36. Following what Mr Rowlands said on the issue of advice to ministers, is it not the case that already, in the great majority of questions, which you, Foreign Secretary, have taken from the Foreign Affairs Committee asking the Government's view on specific questions of foreign policy, inescapably the response which you give must rest on advice you have received as the Foreign Secretary, but you never suggested to the Foreign Affairs Committee you cannot respond to our questions because you are drawing on the advice you have received from your officials. Why is this particular question in any way any different from what you do regularly as a matter of course in the voluminous correspondence between you and our Committee during this Parliament?
  (Mr Cook) In sheer self-defence I think I should say at this point that I do not always accept advice and it is not always advice from officials you hear in response to the Foreign Affairs Committee. The issue here is not how we defend a decision that we have taken or a course of action we have taken, but whether the Committee should intervene before that decision is taken. Indeed, in the nature of ministers, sometimes you take decisions against your officials.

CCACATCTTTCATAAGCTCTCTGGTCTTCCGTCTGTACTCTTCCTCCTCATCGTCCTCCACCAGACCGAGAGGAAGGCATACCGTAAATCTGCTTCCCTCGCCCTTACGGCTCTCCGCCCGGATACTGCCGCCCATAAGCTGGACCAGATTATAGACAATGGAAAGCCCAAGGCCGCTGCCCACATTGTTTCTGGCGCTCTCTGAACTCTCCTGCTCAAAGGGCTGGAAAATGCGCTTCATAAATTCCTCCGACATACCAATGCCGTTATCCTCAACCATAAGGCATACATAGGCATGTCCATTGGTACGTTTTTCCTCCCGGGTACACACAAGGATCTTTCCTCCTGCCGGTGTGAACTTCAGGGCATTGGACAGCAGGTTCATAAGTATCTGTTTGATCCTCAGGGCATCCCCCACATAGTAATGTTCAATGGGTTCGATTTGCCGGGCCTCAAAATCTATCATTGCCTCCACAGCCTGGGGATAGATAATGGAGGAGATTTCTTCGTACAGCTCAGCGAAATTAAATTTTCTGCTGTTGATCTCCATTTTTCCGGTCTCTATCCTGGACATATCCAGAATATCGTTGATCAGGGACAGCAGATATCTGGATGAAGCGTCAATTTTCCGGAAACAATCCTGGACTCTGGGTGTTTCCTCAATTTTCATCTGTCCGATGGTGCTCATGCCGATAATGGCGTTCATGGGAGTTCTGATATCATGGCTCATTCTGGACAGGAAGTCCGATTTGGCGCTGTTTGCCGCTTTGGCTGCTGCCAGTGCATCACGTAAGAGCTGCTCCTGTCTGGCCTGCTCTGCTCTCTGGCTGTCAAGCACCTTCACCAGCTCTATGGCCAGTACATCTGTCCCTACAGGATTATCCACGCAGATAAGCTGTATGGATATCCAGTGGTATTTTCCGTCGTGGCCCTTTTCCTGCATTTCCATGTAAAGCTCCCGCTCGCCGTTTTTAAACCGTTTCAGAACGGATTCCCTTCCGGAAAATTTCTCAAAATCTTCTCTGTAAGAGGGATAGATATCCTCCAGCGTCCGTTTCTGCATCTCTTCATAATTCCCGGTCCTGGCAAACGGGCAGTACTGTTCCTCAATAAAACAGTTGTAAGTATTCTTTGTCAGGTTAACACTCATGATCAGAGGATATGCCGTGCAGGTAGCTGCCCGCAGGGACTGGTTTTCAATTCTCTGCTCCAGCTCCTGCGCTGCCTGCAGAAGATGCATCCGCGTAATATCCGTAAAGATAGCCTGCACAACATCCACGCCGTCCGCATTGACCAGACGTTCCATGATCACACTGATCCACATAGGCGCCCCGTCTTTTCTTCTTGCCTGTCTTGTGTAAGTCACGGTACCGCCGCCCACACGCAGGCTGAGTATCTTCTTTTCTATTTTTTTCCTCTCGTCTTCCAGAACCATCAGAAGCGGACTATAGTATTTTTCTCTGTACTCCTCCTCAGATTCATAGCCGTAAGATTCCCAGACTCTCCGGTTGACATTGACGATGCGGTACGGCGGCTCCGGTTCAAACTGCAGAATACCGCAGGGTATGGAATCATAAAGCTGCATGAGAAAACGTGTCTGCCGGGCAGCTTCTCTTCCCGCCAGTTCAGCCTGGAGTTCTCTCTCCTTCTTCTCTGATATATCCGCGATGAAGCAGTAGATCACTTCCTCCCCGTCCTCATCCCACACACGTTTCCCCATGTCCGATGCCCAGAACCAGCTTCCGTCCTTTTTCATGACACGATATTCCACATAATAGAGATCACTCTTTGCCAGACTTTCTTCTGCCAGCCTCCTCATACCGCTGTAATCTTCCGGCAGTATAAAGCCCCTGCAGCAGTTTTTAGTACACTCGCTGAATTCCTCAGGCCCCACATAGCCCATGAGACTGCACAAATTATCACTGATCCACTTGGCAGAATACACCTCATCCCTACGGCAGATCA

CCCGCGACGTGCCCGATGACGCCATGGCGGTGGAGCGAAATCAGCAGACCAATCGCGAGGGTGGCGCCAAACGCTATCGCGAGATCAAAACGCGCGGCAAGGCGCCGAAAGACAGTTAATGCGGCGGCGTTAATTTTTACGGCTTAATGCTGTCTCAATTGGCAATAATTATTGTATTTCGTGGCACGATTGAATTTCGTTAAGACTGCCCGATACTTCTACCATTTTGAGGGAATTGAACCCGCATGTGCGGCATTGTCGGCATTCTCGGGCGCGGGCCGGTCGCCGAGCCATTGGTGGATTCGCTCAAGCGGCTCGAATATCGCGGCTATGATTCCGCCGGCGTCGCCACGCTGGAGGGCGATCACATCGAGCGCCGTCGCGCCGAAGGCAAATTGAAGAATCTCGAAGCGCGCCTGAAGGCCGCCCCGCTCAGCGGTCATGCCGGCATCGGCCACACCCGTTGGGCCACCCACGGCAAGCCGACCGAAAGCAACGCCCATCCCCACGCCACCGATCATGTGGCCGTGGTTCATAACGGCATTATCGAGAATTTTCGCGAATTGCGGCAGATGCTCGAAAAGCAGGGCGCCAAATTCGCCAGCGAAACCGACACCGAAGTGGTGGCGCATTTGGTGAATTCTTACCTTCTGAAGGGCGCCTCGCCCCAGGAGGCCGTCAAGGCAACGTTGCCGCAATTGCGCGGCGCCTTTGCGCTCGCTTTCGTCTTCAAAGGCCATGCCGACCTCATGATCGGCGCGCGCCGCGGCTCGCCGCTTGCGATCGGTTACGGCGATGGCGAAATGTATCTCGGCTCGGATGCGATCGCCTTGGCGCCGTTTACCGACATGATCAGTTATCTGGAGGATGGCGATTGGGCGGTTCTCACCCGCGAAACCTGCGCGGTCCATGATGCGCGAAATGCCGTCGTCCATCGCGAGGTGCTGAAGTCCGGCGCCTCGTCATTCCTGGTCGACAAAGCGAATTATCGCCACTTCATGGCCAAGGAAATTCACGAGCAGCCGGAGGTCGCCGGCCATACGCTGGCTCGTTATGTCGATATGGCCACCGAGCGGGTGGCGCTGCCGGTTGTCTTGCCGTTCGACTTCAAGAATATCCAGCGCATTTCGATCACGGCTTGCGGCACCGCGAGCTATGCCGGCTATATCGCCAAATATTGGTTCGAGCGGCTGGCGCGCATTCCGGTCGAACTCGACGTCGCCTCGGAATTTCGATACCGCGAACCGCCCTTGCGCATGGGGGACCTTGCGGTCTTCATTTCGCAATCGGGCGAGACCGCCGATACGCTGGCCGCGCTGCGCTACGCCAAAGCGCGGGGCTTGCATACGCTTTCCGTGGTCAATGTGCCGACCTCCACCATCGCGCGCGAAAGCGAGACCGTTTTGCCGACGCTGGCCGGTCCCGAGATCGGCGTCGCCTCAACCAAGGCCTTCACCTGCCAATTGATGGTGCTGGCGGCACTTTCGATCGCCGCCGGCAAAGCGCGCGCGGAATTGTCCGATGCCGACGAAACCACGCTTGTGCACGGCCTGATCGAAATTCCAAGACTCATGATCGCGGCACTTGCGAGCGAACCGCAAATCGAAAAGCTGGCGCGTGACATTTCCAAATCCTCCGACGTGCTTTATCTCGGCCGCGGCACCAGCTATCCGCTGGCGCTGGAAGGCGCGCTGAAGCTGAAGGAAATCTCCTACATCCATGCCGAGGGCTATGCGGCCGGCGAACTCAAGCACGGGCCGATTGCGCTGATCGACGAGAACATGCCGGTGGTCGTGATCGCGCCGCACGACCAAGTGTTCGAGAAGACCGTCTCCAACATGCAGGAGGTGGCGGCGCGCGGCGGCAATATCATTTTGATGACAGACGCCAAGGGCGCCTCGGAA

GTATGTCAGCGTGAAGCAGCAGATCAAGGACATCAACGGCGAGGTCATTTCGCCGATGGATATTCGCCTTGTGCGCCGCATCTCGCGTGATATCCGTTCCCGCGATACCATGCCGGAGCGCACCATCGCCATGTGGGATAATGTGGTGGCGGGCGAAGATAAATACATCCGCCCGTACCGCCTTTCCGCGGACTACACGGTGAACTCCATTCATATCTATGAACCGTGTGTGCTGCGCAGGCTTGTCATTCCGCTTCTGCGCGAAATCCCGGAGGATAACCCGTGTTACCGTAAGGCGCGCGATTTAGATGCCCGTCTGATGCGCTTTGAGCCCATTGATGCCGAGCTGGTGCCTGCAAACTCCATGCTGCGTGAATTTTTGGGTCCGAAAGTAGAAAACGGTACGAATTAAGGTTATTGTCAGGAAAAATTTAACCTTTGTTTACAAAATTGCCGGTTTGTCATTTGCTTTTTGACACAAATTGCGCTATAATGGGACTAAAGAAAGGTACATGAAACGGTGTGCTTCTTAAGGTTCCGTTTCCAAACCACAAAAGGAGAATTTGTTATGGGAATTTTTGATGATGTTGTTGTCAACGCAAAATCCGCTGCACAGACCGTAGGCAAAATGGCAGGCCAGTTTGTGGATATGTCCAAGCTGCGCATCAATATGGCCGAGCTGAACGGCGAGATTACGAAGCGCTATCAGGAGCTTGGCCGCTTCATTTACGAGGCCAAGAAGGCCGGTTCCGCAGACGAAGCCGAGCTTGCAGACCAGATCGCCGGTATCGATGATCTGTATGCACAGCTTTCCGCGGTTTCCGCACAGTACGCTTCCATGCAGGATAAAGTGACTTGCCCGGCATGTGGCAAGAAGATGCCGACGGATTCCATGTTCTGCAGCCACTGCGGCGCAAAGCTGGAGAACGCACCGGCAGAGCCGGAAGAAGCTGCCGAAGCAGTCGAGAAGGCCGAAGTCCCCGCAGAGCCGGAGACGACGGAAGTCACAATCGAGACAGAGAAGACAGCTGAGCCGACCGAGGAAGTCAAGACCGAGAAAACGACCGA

Mr O'Neill

  37. Secretary of State, I have a little bit of difficulty, you have already said to us that if we could sort out numbers that would not necessarily be a problem. If criteria could be mutually agreed we could get that issue out of the way?
  (Mr Cook) It would be a help.

  38. It is not the obstacle that was once suggested, perhaps if we tidied up procedures. I do not want to go over the ground again. Numbers in themselves are not the single biggest issue. The second question is about the publication and confidentiality. The Intelligence Committee has a relationship with the appropriate authorities and it seems to operate quite satisfactorily. Could you envisage a situation where a sensitive case was discussed with this Committee prior to a licence being granted and that no publication of the discussion that we would have would take place until the licence was issued and the deal was struck? Could there not be a procedure whereby that concern could be accommodated? If you assume that there is goodwill on both sides and that if we made representations and they were not accepted we would not release that story to the press or seek to raise it by other means in the House?